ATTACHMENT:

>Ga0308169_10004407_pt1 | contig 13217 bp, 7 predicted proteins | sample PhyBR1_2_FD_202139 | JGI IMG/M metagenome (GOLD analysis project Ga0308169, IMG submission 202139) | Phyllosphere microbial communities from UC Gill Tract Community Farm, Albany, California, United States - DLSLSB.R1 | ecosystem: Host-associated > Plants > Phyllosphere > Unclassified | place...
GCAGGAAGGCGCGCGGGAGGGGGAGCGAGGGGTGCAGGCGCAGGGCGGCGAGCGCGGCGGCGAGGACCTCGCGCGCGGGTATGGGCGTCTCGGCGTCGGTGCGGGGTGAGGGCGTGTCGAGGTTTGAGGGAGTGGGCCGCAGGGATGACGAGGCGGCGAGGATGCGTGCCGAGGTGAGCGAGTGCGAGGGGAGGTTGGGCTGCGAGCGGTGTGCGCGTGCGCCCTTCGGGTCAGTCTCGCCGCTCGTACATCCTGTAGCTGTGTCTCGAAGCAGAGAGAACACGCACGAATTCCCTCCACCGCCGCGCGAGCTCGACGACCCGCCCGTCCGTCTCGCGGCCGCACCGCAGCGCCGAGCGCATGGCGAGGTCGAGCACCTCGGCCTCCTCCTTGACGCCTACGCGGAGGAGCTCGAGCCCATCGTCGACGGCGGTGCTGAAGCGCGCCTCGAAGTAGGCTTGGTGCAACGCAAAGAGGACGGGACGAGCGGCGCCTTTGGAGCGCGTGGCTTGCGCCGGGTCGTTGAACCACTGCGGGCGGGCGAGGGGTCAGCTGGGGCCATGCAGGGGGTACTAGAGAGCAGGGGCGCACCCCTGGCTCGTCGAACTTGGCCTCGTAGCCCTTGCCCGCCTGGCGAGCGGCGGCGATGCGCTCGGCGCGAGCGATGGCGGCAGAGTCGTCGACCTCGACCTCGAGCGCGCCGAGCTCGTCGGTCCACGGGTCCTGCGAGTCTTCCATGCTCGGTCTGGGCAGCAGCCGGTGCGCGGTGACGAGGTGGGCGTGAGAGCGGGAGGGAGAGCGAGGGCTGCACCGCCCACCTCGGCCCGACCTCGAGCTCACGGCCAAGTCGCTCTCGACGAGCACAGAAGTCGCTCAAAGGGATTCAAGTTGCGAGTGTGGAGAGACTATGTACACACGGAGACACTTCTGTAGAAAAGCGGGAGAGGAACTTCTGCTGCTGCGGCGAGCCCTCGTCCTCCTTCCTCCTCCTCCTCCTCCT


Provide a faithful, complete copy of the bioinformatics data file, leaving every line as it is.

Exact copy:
>Ga0308169_10004407_pt1 | contig 13217 bp, 7 predicted proteins | sample PhyBR1_2_FD_202139 | JGI IMG/M metagenome (GOLD analysis project Ga0308169, IMG submission 202139) | Phyllosphere microbial communities from UC Gill Tract Community Farm, Albany, California, United States - DLSLSB.R1 | ecosystem: Host-associated > Plants > Phyllosphere > Unclassified | place...
GCAGGAAGGCGCGCGGGAGGGGGAGCGAGGGGTGCAGGCGCAGGGCGGCGAGCGCGGCGGCGAGGACCTCGCGCGCGGGTATGGGCGTCTCGGCGTCGGTGCGGGGTGAGGGCGTGTCGAGGTTTGAGGGAGTGGGCCGCAGGGATGACGAGGCGGCGAGGATGCGTGCCGAGGTGAGCGAGTGCGAGGGGAGGTTGGGCTGCGAGCGGTGTGCGCGTGCGCCCTTCGGGTCAGTCTCGCCGCTCGTACATCCTGTAGCTGTGTCTCGAAGCAGAGAGAACACGCACGAATTCCCTCCACCGCCGCGCGAGCTCGACGACCCGCCCGTCCGTCTCGCGGCCGCACCGCAGCGCCGAGCGCATGGCGAGGTCGAGCACCTCGGCCTCCTCCTTGACGCCTACGCGGAGGAGCTCGAGCCCATCGTCGACGGCGGTGCTGAAGCGCGCCTCGAAGTAGGCTTGGTGCAACGCAAAGAGGACGGGACGAGCGGCGCCTTTGGAGCGCGTGGCTTGCGCCGGGTCGTTGAACCACTGCGGGCGGGCGAGGGGTCAGCTGGGGCCATGCAGGGGGTACTAGAGAGCAGGGGCGCACCCCTGGCTCGTCGAACTTGGCCTCGTAGCCCTTGCCCGCCTGGCGAGCGGCGGCGATGCGCTCGGCGCGAGCGATGGCGGCAGAGTCGTCGACCTCGACCTCGAGCGCGCCGAGCTCGTCGGTCCACGGGTCCTGCGAGTCTTCCATGCTCGGTCTGGGCAGCAGCCGGTGCGCGGTGACGAGGTGGGCGTGAGAGCGGGAGGGAGAGCGAGGGCTGCACCGCCCACCTCGGCCCGACCTCGAGCTCACGGCCAAGTCGCTCTCGACGAGCACAGAAGTCGCTCAAAGGGATTCAAGTTGCGAGTGTGGAGAGACTATGTACACACGGAGACACTTCTGTAGAAAAGCGGGAGAGGAACTTCTGCTGCTGCGGCGAGCCCTCGTCCTCCTTCCTCCTCCTCCTCCTCCT